15 Jul Overlooked College Costs
College is expensive. And it’s hard to know exactly how much it will cost your student. College costs typically rise each year; FinAid says tuition usually increases about twice the rate of inflation. Collegeboard found that in-state tuition and fees at public 4-year colleges was $10,440 for 2019-2020. This amount is before room, board, books, and personal expenses. These personal expenses fall into all sorts of categories, and they can add up quickly. Below are 7 overlooked college costs that students and families encounter.
You may be thinking that you already paid for food. If your student lives on campus, he/she probably has a meal plan costing thousands of dollars a semester. However, they will not eat every meal in the dining hall. Some dining halls have limited availability late at night or on the weekends, and the temptation to order Postmates during a study session will win out. With mobile ordering and Venmo, it would be easy for your student to rack up a lot of expenses on food. Set expectations and a budget. Let them know what you will and will not cover and enforce consequences if they overspend.
While some students want their room to look like a Pottery Barn catalog, and there are even interior design companies that specialize in dorm rooms, you are going to have to buy a few things for your room. Residence halls typically have Twin XL beds, so most likely, the bedding your student has now won’t fit. Your student will most likely need a few things for a desk, the bathroom, and laundry. Some things, like a futon, fridge, or microwave, may be provided or available for rent. Check out to see what is already included, and check with your roommate/suitemate to divide and conquer the list. Your student’s room doesn’t need 4 coffee makers.
Many parents insist that their student needs to have a car on campus. I’ve had parents rule out schools because their son wouldn’t be able to have a car during his first year. Some schools allow students to have cars on campus with no additional fee, but many schools make bank on their parking fees. For example, at Georgia Tech, students must pay $795 a year for the privilege of having their car. Students are assigned a specific lot, and any violation results in a fine ranging from $10-$500, depending on the offense. You also need to factor in expenses like insurance, gas, and maintenance. To limit this expense, check out the campus transportation site to see if there are any buses/shuttles to off-campus locations, like the grocery store. Some colleges have a partnership with city buses, and students can get around town for free with their ID card. Set expectations before your student leaves home regarding coming home for weekends and breaks and see which option(s) work best for your student.
Even if you plan to keep your student on your HULU or Netflix, there may be some things they want to experience that cost money. Not every school includes sporting events in their fees, like football or basketball games, and if your student wants to attend an away game, they would need to buy a ticket, pay for food, transportation, and lodging (if they don’t know someone at the other school). Your student may also have costs associated with clubs or on-campus events.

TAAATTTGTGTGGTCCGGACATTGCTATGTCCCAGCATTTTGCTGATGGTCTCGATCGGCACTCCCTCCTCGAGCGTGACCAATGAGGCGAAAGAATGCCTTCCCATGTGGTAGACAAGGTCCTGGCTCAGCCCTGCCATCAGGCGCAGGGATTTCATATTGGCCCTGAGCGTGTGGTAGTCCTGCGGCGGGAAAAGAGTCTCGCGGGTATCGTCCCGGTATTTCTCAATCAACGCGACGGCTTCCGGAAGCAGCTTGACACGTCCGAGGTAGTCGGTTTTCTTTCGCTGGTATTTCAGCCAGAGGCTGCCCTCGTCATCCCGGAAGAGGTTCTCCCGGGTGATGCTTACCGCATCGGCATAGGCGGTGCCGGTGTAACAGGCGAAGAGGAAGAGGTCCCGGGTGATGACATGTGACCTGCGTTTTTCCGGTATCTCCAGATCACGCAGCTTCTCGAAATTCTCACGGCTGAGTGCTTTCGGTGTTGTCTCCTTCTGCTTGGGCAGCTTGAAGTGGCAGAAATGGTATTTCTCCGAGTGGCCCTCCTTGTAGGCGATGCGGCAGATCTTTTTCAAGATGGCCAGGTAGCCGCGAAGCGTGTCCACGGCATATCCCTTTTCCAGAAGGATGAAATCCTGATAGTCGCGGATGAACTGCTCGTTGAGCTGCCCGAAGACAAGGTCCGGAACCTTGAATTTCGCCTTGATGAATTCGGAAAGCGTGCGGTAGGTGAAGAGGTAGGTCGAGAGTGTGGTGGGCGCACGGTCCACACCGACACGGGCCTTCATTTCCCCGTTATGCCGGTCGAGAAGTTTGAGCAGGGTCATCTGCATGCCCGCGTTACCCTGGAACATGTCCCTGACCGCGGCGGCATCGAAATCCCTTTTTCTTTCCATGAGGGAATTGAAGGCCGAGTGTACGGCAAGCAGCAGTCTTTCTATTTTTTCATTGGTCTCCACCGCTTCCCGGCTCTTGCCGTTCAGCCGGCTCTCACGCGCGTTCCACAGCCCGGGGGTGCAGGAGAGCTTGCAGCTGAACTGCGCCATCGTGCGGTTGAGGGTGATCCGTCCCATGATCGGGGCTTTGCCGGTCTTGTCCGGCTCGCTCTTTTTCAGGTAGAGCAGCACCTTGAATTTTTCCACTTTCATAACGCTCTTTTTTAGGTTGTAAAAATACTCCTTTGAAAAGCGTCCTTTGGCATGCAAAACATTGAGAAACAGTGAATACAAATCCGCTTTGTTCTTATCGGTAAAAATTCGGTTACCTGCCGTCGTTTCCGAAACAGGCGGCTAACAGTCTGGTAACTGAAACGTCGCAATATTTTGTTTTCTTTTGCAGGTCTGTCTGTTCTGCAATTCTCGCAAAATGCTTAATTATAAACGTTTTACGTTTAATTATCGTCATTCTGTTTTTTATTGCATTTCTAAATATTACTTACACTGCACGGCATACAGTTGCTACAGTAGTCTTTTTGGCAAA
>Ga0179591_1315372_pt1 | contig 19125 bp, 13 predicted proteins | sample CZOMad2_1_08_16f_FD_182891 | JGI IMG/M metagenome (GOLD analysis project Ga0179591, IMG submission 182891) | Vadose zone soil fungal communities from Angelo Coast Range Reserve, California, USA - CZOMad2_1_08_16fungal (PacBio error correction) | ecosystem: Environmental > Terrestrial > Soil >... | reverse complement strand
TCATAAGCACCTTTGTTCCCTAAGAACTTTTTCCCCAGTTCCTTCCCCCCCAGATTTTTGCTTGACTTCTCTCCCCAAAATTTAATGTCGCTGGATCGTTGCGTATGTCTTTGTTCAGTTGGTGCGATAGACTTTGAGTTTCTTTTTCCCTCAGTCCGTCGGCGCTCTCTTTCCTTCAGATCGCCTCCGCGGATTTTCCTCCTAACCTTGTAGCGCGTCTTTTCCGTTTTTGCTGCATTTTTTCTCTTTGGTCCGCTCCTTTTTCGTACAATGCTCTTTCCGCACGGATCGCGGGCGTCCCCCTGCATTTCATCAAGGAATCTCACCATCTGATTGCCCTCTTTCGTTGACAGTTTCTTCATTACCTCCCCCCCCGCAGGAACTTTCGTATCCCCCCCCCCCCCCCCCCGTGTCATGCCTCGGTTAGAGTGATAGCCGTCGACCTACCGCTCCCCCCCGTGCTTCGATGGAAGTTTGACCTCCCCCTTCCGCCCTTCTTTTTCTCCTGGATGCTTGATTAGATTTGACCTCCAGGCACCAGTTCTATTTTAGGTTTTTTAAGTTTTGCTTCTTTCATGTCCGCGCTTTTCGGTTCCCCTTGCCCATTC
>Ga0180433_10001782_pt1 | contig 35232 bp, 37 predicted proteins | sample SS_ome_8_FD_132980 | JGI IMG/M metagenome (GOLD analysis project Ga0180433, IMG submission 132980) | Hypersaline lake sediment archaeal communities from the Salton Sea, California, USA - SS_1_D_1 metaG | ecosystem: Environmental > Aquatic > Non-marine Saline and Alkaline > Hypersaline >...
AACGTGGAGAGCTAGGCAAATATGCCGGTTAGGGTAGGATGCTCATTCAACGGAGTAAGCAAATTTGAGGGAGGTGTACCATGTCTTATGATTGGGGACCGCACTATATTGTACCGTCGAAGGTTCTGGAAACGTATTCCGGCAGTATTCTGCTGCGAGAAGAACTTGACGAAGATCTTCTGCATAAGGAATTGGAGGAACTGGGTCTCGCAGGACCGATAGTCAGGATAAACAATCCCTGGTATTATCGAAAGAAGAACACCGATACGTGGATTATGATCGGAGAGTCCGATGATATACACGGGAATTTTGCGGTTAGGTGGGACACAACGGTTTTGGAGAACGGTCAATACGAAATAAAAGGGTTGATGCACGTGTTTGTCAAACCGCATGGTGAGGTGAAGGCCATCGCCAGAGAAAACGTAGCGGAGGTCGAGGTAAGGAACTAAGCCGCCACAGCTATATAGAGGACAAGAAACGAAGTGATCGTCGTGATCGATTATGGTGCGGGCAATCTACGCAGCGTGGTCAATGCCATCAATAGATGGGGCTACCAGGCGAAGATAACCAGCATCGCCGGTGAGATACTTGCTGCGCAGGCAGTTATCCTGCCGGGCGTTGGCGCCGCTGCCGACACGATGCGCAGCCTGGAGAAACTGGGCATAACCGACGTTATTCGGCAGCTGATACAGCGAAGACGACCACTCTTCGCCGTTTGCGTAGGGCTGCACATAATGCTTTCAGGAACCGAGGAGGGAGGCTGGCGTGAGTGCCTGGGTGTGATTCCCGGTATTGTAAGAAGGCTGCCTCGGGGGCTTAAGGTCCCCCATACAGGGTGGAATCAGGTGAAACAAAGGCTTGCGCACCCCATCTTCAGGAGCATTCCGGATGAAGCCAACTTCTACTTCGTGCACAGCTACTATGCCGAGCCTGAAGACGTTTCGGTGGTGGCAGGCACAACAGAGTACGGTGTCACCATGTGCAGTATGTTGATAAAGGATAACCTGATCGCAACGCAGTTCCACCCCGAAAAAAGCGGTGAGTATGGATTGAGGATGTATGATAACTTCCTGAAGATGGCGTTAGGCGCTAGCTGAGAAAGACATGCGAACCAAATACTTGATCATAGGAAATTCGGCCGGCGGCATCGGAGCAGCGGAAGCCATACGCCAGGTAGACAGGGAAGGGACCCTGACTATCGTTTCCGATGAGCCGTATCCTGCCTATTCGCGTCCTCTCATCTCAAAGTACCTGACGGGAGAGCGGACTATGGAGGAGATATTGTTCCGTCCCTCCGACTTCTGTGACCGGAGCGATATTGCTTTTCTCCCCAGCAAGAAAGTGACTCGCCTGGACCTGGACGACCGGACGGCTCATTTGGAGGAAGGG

Speaking of clubs, many students I know hope to be in a fraternity or sorority during their time in college. While Greek Life has its benefits, it often comes with a hefty price, especially at large southern institutions. For example, the University of Alabama publishes new member fees as high as $4700 for one semester for Panhellenic and $3800 a semester for Interfraternity Council. This is in addition to any special events, programming, and clothing that may be required. Some students must have meal plans through the fraternity/sorority, in addition to the meal plan your student must have as a Freshmen at the school. Living in the house can be cheaper at some institutions, but it’s important to budget accordingly if your student hopes to participate.
If your student is going to college in a different part of the country (or the world), they may not have adequate gear to handle the elements. Every year, I have students looking at schools in the Northeast or the Midwest, and their “winter” coat from Georgia won’t cut it. These students are used to wearing shorts 75% of the year, and their boots are more of a fashion statement than protection from the snow. Take advantage of end-of-season sales and stock up on gear the summer before you move in. Additionally, your student may also need business casual clothes for a job or internship.
Not Graduating in 4 Years
This may surprise you, but most students do not graduate college in 4 years. Colleges report their 6-year graduation rate, and these are often the ones published since they are higher than the 4-year. Many college scholarships only cover 4 years (or 8 semesters); HOPE/Zell Miller is good for 127 attempted hours (not completed). This means the 5th (or 6th) year(s) come at a high price. Not only will your student have to pay tuition during that time, but they will also miss out on earnings and retirement contributions. Students need to be diligent in their academic planning to make sure they are taking the appropriate courses for their degree and consider 4-year graduation rates when researching schools. Ask the college what initiatives they are doing to ensure students graduate, and graduate on time.
There are a lot of other costs to consider when attending college. Ask a lot of questions to discover what you are actually paying for. See if there are cheaper options (like for books or housing), or if it’s possible to waive some fees, like health insurance, if your student has coverage elsewhere. Be sure to avoid these overlooked college costs!